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Expert To Media: "Stop Propagating The Repeatedly Denounced And Factually Incorrect Reports" Of Hate Group. "The Health Of LGBT Youth Depends On It."
In a post for Psychology Today’s blog, LGBTQ health expert Jack Turban urged news media to “stop propagating the repeatedly denounced and factually incorrect reports” from a discredited anti-LGBTQ hate group that masquerades as a legitimate medical organization.
The American College of Pediatricians (ACPeds) is a deceptively named extremist group with an estimated 200 to 500 members whose name is meant to be confused with the 60,000-member American Academy of Pediatrics (AAP). ACPeds has been designated as an anti-LGBTQ hate group by the Southern Poverty Law Center (SPLC) for spreading malicious lies about LGBTQ people and deliberately misrepresenting legitimate research to attack LGBTQ equality.
While ACPeds was originally formed to protest the AAP’s support of same-sex adoption rights, lately the group has focused on spreading the false claim -- frequently on right-wing websites like Breitbart.com -- that medical care supporting transgender youth is tantamount to “child abuse.” Representatives from other anti-LGBTQ hate groups like the legal giant Alliance Defending Freedom Freedom have cited ACPeds’ anti-transgender misinformation when arguing against nondiscrimination protections for transgender youth at school board meetings.
In a May 8 blog post for Psychology Today, Jack Turban -- a research fellow focusing on child and adolescent psychiatry with a further focus on pediatric gender identity at the Yale School of Medicine -- urged the news media to stop citing the hate group as a reputable source. Turban, also an incoming resident child and adolescent psychiatrist at the Massachusetts General Hospital and McLean Hospital, called it “disturbing” that “news organizations and physicians” cite ACPeds as a reputable source. Noting ACPeds' growing political traction through its amicus briefs and other political testimony, Turban called for both the news media and individuals “to stop propagating” ACPeds’ “repeatedly denounced and factually incorrect reports,” saying that the “health of LGBT youth depends on it.”
From the Psychology Today blog post:
Did you read this headline and think I was accusing The American Academy of Pediatrics (AAP) of hating LGBT people? That’s the problem. A small anti-LGBT group called the “American College of Pediatricians (ACP)” intentionally designed its name to confuse the public into thinking it is the AAP, the largest pediatrics organization in the country.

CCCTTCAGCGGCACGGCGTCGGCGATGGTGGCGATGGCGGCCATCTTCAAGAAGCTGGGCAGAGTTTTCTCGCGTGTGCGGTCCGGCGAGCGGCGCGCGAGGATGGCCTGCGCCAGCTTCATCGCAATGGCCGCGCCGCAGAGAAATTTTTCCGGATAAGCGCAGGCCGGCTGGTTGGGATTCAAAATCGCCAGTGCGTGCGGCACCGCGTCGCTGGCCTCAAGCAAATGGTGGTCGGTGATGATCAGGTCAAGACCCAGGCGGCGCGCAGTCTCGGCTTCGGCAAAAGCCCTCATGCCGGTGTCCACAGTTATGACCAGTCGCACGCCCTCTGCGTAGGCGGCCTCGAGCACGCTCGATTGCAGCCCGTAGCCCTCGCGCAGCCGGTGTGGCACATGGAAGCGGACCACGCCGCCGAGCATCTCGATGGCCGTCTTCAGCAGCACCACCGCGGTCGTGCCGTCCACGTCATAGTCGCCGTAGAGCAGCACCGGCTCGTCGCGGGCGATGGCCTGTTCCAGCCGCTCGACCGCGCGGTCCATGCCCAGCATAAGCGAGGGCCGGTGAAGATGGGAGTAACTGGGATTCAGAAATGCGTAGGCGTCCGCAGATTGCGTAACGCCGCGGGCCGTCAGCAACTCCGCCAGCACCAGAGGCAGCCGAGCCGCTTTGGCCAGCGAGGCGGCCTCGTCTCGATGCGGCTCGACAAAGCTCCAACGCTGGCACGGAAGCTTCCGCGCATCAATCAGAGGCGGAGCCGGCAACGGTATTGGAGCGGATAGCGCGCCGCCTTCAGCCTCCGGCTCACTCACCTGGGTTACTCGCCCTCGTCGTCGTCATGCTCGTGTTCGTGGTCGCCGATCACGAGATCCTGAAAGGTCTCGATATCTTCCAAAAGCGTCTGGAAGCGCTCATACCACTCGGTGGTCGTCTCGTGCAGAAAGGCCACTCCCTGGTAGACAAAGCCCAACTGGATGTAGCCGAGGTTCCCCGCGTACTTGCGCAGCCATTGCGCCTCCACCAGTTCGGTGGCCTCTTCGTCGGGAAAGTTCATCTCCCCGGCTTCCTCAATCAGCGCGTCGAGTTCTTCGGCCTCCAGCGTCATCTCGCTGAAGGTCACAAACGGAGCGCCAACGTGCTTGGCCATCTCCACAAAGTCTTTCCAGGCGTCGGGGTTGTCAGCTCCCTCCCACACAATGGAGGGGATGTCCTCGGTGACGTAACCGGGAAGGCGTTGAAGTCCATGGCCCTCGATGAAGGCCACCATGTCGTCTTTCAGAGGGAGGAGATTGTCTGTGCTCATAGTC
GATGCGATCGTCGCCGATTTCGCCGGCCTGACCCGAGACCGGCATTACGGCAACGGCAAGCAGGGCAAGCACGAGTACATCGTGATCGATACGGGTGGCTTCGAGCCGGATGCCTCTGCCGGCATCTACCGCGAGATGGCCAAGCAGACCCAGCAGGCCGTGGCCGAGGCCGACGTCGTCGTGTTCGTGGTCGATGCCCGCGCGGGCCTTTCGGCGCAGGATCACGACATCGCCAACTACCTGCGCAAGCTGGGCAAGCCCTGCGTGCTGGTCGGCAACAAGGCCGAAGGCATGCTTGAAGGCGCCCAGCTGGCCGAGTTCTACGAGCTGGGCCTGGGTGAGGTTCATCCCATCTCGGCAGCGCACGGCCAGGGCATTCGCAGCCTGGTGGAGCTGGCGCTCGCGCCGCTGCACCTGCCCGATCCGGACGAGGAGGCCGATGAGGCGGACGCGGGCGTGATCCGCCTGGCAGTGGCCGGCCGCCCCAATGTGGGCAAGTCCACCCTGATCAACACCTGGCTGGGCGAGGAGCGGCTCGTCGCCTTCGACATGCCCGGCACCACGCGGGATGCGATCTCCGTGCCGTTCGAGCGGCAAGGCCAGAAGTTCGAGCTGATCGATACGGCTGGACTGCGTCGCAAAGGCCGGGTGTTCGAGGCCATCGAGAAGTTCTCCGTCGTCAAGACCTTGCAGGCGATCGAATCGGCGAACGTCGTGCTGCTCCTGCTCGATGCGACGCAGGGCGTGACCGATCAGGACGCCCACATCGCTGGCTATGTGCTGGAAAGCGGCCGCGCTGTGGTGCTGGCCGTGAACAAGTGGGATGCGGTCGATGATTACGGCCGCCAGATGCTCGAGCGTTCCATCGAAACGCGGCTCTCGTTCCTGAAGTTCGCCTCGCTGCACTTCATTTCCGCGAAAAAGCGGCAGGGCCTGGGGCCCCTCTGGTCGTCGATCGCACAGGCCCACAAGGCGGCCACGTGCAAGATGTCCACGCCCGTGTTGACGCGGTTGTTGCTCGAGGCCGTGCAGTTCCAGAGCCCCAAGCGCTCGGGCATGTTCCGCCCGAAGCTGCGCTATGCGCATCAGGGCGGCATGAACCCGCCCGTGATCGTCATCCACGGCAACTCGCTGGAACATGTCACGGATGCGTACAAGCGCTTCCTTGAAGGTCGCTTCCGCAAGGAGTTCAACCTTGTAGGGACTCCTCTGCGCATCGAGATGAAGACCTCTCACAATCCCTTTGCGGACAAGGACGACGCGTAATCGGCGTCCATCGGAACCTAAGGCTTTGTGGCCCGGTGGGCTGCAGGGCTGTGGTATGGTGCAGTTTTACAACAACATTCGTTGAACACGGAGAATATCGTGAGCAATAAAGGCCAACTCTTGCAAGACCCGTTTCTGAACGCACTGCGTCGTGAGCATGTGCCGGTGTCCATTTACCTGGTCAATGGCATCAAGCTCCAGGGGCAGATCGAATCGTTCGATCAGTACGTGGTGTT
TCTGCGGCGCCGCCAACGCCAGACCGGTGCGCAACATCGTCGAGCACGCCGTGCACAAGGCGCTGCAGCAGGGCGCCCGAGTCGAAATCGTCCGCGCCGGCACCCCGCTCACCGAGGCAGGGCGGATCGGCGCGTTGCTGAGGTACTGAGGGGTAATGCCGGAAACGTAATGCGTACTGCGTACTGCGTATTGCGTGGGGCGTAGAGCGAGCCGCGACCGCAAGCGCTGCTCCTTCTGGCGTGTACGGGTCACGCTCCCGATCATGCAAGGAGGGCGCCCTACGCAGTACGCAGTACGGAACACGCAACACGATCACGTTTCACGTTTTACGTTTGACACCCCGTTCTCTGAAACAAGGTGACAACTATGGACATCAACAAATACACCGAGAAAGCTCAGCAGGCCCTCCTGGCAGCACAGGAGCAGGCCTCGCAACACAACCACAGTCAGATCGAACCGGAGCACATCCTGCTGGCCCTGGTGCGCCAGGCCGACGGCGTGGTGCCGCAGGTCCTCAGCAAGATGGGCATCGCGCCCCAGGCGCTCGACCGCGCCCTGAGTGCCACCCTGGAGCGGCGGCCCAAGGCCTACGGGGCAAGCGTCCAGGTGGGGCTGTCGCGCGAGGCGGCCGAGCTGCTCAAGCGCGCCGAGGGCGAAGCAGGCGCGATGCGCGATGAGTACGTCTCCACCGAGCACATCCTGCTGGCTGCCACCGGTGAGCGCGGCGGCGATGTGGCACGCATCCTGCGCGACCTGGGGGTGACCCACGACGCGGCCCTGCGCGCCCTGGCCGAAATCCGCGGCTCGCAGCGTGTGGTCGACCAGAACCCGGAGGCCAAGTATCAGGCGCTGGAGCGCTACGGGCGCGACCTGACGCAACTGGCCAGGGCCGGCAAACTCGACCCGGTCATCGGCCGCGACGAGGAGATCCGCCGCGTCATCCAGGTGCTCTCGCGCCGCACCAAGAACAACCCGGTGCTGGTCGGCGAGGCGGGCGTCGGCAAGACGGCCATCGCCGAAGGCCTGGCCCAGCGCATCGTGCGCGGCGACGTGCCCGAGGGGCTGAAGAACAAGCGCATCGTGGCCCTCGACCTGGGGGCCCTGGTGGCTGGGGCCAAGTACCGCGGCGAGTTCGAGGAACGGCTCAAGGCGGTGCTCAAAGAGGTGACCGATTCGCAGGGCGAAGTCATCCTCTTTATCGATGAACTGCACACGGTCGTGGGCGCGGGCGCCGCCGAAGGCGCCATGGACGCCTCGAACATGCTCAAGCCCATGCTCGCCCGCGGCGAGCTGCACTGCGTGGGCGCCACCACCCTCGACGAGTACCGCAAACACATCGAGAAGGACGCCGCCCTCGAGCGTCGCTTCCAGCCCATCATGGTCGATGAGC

It is disturbing that news organizations and physicians are citing the 'ACP' as a reputable source. The 'ACP' is a small group of physicians that left the AAP after the AAP released a 2002 policy statement explaining that gay parents pose no risk to adopted children. The Southern Poverty Law Center has repeatedly labeled the 'ACP' as a hate group that promotes false news and fabricated scientific reports. Perhaps more chilling, the group has moved beyond its online reports, deeper into the political arena. They have begun filing amicus briefs to US courts for major cases concerning LGBT rights. Their reports have gained traction, despite clear criticism from physicians with actual expertise in the field. When asked about the 'ACP,' Dr. Scott Leibowitz, medical director of the THRIVE program at Nationwide Children's Hospital and chair of the sexual orientation and gender identity issues committee for the American Academy of Child & Adolescent Psychiatry, did not parse his words, "It can hardly be a credible medical organization when it consistently chooses to ignore science and the growing evidence base that clearly demonstrates the benefits of affirmative care with LGBT youth across all ages."
I encourage news organizations and individuals to stop propagating the repeatedly denounced and factually incorrect reports from this organization. The health of LGBT youth depends on it.
In reporting on President Donald Trump's "religious liberty" executive order last week, some outlets highlighted important anti-LGBTQ details while others failed to acknowledge activists' extremism. The Washington Post fact-checked a Trump speech, exposing that it included a lie peddled by the hate group Family Research Council. Local papers The Orange County Register and Portland Business Journal exposed anti-LGBTQ hate groups Alliance Defending Freedom and Traditional Values Coalition in their coverage. National outlets -- including CNN, CBS, and USA Today -- spoke with anti-LGBTQ hate groups about the order but failed to identify the groups’ extremism, merely describing them as “conservative,” “evangelical,” and “faith” groups. Separately, NPR continued its streak of hosting hate group leaders without context.
Conservative media figures, right-wing media outlets, and fake news purveyors attacked Rep. Maxine Waters (D-CA) after she appeared at the MTV Movie and TV Awards as a presenter and received a standing ovation, calling her “dumb as a brick,” attacking her for her age, and claiming that she “worships at the feet of totalitarian monsters.”
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Fact Check: A Historic Number of Activists Have Taken To The Streets To Protest The Trump Regime
New York Times White House correspondent Michael Shear claimed during the May 5 edition of CNN’s Inside Politics that there hasn’t been “the [same] kind of intense activism on the Democratic side” against President Donald Trump and his administration as there was “instantly in the Tea Party revolt” against former President Barack Obama.
Shear must not have been paying attention, because he couldn’t be more wrong about the scope of activism against Trump. Here are some numbers for Mr. Shear:
On Trump’s first day in office, an estimated 3.2 to 5.2 million people marched in the Women’s March across the United States and even more people marched around the world. There was even a march in Antarctica.